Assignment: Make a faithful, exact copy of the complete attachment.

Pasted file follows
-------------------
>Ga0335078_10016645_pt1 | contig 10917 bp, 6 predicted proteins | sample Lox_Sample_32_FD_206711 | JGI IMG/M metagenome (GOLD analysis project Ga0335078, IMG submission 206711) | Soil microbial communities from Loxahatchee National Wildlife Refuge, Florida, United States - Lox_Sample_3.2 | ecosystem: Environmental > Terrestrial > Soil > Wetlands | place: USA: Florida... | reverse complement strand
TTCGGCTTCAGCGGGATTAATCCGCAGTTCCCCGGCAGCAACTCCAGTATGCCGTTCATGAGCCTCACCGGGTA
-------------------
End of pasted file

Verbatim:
>Ga0335078_10016645_pt1 | contig 10917 bp, 6 predicted proteins | sample Lox_Sample_32_FD_206711 | JGI IMG/M metagenome (GOLD analysis project Ga0335078, IMG submission 206711) | Soil microbial communities from Loxahatchee National Wildlife Refuge, Florida, United States - Lox_Sample_3.2 | ecosystem: Environmental > Terrestrial > Soil > Wetlands | place: USA: Florida... | reverse complement strand
TTCGGCTTCAGCGGGATTAATCCGCAGTTCCCCGGCAGCAACTCCAGTATGCCGTTCATGAGCCTCACCGGGTA